Tim Eden - Bond Volunteer Award nominee
Professor Tim Eden, who volunteers with World Child Cancer, has been nominated for the Bond Volunteer Award. Piera Freccero, director of programmes at World Child Cancer, explains why she nominated him.
"Professor Tim Eden, a UK childhood cancer specialist, has helped to improve and save the lives of thousands of children with cancer in the developing world.
Tim was involved in the era when, learning from early successes and failures, doctors increased the expectation of survival for children with cancer in high income countries from under 20% to 80%. Those treating childhood cancer began to work closely together and share their experiences – creating the International Society of Paediatric Oncology (SIOP). It was through SIOP that Tim met doctors treating childhood cancer in the developing world and learnt of the challenges they faced, leading to a 10-30% survival rate.
Most children were never diagnosed, misdiagnosed or diagnosed too late to be cured. Those who did receive treatment usually did not complete it, most often because families could not afford the treatment. Tim and other members of SIOP felt that having overcome similar challenges in high income countries in the 1960s-70s, children in the developing world deserved much better.
“We felt very strongly that children everywhere should benefit from what we had learned and how to avoid the mistakes we had made”
Tim was instrumental in helping to set up World Child Cancer in 2007 to support children with cancer in the developing world and implemented a proven model of ‘twinning’ hospitals in high income countries with those in developing countries to assist progress. Thousands of children’s lives have been changed by accessing such support.
World Child Cancer currently runs programmes in Malawi, Ghana, Cameroon, Bangladesh, Philippines, Myanmar, Mexico and a six-country collaboration in Africa for a common kidney tumour. The programmes help to educate and train staff involved in the care of children, improve facilities, develop locally appropriate therapy, and provide holistic patient care. The projects are owned by the hospitals in developing countries not by the charity or assisting volunteers.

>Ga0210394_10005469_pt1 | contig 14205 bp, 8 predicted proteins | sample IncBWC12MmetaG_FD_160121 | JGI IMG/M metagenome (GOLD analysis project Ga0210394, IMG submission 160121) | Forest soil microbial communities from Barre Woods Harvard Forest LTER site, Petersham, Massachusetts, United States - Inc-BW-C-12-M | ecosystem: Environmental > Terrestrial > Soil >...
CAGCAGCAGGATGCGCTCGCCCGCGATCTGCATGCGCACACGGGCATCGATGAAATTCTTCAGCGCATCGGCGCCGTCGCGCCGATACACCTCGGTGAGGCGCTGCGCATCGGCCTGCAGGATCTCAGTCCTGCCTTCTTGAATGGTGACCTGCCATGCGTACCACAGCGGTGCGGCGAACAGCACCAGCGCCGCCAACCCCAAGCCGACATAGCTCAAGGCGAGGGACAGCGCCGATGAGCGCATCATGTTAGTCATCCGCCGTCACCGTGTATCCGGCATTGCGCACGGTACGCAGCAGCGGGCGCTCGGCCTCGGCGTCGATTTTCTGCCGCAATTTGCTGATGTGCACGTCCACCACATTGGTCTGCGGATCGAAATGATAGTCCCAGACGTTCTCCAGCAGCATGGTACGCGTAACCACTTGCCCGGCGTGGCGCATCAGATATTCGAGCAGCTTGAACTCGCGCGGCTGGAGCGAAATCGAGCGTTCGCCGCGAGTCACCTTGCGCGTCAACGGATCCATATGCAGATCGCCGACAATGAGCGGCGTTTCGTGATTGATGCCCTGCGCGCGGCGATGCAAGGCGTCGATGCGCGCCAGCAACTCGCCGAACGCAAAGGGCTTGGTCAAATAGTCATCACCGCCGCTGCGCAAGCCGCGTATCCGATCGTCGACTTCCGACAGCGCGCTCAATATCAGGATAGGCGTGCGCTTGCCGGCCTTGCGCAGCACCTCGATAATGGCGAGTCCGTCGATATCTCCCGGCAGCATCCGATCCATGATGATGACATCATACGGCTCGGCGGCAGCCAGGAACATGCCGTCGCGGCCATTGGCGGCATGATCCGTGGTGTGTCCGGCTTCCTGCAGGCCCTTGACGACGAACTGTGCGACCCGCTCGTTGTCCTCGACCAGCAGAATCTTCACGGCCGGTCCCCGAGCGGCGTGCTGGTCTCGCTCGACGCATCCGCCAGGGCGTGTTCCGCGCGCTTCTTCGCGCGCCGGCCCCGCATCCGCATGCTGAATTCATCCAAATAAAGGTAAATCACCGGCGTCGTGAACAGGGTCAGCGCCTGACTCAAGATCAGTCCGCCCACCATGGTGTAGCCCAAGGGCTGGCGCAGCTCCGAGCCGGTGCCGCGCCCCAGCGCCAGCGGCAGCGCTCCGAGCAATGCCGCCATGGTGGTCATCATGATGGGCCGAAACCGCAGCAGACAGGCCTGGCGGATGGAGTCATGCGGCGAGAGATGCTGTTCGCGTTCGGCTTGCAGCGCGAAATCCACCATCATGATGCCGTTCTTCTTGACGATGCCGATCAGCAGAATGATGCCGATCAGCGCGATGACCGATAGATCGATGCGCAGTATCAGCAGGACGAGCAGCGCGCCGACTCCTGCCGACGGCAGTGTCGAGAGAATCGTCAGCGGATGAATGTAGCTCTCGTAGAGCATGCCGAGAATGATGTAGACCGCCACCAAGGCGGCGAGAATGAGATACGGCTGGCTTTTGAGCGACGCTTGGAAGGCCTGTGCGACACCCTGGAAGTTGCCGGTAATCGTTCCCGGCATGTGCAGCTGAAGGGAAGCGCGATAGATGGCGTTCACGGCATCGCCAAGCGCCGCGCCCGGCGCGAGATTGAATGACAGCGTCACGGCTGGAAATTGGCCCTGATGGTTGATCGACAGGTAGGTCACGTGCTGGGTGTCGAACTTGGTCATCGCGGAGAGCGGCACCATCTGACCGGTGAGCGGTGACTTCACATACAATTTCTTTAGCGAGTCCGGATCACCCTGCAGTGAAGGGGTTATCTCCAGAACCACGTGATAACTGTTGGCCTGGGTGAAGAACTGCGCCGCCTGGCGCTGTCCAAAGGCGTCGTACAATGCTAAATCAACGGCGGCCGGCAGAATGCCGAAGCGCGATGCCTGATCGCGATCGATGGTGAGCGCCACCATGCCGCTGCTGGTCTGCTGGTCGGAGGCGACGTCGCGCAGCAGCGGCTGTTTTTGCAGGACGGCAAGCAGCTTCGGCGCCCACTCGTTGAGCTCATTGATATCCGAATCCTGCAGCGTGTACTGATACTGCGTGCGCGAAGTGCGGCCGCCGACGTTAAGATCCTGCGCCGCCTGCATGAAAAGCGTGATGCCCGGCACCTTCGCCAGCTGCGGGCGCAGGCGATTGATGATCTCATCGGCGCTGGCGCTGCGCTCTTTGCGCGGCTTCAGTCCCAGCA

In the last 3 years alone, over 12,000 children with cancer have accessed improved services due to the work of World Child Cancer and Tim’s invaluable input. The families of these children have benefited from financial support to ensure they do not live in poverty as a result of paying for treatment. Survival rates have progressively improved, and the number of children accessing diagnosis and treatment has increased dramatically. Tim has recruited 11 hospitals and over 60 healthcare professionals from high income countries to create twinning partnerships and volunteer their time to travel abroad and deliver training. Together, these volunteers have helped to train hundreds of healthcare professionals. This has greatly improved care for children with cancer as well as other services in each hospital.
However, Tim, who remains a volunteer, patron and advisor to World Child Cancer, recognises how much is still left to do.
“At 70 I feel that there is much left to do to ensure that all children with cancer, no matter where they live, can be offered a chance of a cure and reduce the suffering which I first saw over 40 years ago”.